The fight routine I’ve been talking about is the skeleton of every fight, and while that figurative bone structure is something the creators are comfortable with and  clearly understand, it alone does not make the fights appealing.   As with any battle show, fight choreography, tension and dramatic payoffs, and sound are important.  And while that first element is kind of hit and miss for Fairy Tail, the latter three are phenomenal, especially the music.  You may be wondering how Fairy Tail can inject tension or drama into fights that follow a formula and often include nakama power-ups.  Well there’s two basic steps to this.  The first comes by way understanding that routines and tension/drama are not mutually exclusive in the slightest, part of mastering a routine is in understanding how and when to build tension and then create a payoff.  Take for example the humble knock-knock joke.  Every knock-knock joke goes the exact same way, it’s a routine, and you build tension by trying to get people interested in who’s knocking and then the payoff comes at the end when you reveal who is in fact knocking and delivering what you hope is a clever punchline.  The knock-knock joke is neither complicated nor original and while many of them suck, let’s not forget that routines can totally suck, there’s plenty of clever ones out there and they will persist until the end of time, or at least until we no longer have doors you need to knock on.  And what Fairy Tail has done is spent a lot of time making the battle equivalent of a good knock-knock joke, it may be a predictable setup but the punchline is going strong.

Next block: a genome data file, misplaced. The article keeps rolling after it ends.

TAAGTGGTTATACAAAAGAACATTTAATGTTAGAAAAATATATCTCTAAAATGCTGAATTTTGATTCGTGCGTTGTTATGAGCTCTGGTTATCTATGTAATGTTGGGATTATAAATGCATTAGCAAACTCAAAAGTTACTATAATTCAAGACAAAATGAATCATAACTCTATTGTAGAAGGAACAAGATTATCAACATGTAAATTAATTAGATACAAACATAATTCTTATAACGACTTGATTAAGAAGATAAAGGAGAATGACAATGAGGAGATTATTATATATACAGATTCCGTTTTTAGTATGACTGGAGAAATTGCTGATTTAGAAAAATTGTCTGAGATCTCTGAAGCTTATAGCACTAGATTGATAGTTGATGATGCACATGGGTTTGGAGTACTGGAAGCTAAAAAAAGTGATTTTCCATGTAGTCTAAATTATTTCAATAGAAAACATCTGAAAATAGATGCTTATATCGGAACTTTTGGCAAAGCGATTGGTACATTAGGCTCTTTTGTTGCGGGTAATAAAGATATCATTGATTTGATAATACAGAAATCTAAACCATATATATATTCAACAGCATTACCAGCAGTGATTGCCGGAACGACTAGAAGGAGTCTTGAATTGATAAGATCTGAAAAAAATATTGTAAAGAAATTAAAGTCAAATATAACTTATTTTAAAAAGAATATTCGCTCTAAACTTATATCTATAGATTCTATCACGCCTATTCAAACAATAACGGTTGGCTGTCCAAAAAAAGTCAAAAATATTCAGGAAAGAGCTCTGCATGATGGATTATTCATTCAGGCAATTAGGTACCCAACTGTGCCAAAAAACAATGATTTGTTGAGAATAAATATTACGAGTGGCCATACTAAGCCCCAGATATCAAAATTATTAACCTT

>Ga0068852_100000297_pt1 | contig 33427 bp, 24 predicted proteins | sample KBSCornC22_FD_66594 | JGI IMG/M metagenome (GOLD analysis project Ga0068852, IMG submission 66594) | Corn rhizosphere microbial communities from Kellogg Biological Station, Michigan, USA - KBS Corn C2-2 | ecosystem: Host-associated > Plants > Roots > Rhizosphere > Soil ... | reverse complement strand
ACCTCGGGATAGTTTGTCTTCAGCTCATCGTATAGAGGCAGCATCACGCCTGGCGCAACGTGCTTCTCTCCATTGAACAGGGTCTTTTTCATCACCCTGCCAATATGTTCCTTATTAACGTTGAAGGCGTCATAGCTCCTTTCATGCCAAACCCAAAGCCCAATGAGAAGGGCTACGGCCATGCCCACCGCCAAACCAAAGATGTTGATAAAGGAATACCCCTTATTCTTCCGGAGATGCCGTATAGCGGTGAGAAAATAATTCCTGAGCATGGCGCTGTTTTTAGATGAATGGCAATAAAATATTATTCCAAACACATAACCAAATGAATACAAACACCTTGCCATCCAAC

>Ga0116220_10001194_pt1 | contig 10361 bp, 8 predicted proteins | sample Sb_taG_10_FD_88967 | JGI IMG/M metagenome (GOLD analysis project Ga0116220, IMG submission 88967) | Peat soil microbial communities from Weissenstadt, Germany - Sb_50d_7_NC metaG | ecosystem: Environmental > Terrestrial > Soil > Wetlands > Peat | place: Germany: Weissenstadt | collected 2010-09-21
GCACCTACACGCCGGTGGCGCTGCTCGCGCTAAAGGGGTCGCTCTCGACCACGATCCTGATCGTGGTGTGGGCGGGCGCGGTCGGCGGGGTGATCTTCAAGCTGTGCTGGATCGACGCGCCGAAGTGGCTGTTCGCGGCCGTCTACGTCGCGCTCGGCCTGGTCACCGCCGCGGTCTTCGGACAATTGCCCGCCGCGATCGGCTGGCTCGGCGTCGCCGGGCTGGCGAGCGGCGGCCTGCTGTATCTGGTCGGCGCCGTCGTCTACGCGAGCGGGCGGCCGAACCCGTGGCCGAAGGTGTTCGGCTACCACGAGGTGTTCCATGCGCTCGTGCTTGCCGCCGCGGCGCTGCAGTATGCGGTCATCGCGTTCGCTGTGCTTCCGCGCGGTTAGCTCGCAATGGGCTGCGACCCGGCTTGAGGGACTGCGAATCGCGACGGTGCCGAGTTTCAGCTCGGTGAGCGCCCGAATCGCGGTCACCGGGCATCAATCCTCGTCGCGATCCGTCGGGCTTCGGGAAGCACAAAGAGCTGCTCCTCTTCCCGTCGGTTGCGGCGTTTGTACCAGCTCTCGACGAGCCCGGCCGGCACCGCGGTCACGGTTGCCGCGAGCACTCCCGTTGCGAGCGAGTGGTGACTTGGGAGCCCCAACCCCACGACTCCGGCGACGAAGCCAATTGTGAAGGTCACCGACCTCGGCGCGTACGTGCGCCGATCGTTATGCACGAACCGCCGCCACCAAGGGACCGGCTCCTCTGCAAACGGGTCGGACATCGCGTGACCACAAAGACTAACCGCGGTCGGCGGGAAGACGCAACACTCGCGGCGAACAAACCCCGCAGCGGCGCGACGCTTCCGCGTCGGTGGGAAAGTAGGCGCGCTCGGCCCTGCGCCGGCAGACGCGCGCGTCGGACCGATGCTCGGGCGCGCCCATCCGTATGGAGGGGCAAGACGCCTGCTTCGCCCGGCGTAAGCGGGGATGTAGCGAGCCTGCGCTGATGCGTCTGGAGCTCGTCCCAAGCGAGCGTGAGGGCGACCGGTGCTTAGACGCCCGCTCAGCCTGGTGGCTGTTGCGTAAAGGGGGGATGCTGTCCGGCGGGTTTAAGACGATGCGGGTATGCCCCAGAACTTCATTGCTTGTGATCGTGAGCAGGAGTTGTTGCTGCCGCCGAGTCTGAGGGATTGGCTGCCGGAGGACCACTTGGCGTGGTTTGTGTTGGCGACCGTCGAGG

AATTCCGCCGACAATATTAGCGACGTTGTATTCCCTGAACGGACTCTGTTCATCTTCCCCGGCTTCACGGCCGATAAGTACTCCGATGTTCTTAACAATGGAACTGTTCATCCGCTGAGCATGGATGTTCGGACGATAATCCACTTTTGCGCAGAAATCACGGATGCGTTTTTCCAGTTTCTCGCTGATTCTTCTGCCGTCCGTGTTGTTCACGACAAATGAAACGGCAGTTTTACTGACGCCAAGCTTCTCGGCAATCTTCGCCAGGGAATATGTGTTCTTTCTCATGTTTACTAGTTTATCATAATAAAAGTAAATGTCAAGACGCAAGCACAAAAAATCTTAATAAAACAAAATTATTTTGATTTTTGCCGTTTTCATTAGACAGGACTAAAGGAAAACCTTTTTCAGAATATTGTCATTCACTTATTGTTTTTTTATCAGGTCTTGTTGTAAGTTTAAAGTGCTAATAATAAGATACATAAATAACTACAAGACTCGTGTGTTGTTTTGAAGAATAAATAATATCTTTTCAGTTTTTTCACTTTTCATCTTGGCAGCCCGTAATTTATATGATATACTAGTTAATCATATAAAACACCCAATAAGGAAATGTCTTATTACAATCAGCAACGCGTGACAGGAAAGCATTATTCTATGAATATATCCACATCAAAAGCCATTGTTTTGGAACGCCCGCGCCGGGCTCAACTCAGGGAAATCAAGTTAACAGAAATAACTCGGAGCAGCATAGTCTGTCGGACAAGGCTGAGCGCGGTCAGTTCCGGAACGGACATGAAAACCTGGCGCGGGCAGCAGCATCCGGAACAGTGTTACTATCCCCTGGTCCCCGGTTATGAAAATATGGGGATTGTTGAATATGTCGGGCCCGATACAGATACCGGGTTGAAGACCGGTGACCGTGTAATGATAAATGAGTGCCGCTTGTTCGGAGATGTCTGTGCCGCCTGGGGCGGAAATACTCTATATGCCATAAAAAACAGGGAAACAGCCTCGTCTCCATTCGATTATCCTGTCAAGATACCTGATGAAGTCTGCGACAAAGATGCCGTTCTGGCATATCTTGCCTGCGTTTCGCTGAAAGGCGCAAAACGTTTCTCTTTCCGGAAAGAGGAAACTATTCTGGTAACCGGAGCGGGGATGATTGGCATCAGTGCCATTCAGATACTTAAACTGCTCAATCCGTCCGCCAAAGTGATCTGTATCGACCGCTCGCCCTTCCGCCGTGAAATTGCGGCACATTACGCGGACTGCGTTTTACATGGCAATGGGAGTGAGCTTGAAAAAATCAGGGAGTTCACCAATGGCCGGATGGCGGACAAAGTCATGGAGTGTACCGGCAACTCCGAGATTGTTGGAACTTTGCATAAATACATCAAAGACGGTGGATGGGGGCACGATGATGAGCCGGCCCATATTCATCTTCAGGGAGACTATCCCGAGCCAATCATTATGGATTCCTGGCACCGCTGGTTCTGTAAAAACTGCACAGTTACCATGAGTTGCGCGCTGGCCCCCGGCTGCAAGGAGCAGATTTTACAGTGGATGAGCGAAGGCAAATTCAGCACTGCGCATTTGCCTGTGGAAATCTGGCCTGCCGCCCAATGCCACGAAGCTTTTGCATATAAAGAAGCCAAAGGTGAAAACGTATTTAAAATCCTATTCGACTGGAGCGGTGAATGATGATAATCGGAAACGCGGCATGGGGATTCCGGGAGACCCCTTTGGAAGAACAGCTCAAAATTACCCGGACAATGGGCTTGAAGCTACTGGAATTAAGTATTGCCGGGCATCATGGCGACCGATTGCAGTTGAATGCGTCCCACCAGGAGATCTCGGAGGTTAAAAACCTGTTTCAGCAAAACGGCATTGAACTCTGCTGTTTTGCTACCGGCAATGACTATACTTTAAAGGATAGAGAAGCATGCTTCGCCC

The second way this works is sound.  Battle noises and music are crucial, and the creative staff understands that.  The magic attacks and physical blows in Fairy Tail sound like they have a lot weight and impact to them, the visuals tend to reflect this too but more on that later.  If anything the battle noises are played up to a cartoonish level, which fits the show but more on that later too, in a way that kind reminds of how explosive and powerful the sound effects were in One Punch Man (please note I’m not saying Fairy Tail and One Punch Man are alike in terms of quality, just that their battles feature one similar element).  Then we get to the music.  Fairy Tail, in my opinion obviously, has the best collection of music in anime.  I’m not saying it has the best anime theme music, what I’m trying to get at is that it has great theme music but in contrast to most shows, which have about 30 OST tracks at most, Fairy Tail has a more like 150-200 OST tracks at least.  Even if none of those tracks are in anyone’s top 10 list, or something like that, that’s still a staggering number of good OSTs.  And I’m not exaggerating when I say almost all of them are good, if not great.  As someone who collects a lot of anime OSTs I was fucking floored by the sheer volume of high quality music for the show, and still am today as I’ve yet to find another show to pull this feat off, though that’s understandable since many shows never get that many sound tracks period.  Still  it’s worth celebrating good music, especially good battle music and Fairy Tail certainly has good music, battle or otherwise.  However there’s something more important here than the music itself, and that’s effect music has on the viewer.  Good music can bring any kind of scene to life, to make it jump off the page or the screen and burn itself into our memory.  And… and you guys can see where I’m going with this right?  Fairy Tail’s battles feel so alive, thanks to good flow and good music.  Perhaps more importantly they do a great job of firing me the hell up.  In one of my older posts I mentioned in passing that despite how obnoxious the nakama power-up is and how much people shit on it, there’s nothing inherently wrong with it.  You just have get us the audience invested enough in the characters and battle to get us to ride the same emotional wave the characters do before pulling out that nakama power-up.  And in my experience, few battle shounens have so perfected the art of getting the audience to ride that figurative wave quite like Fairy Tail.  There are of course other shows where having the main characters hulk out for their nakamas can be fun but it’s not as consistently tolerable or enjoyable as it is in Fairy Tail.  And the music goes a long way to getting us to ride that wave and thus heighten the experience, however it’s not the part that’s more unique to Fairy Tail.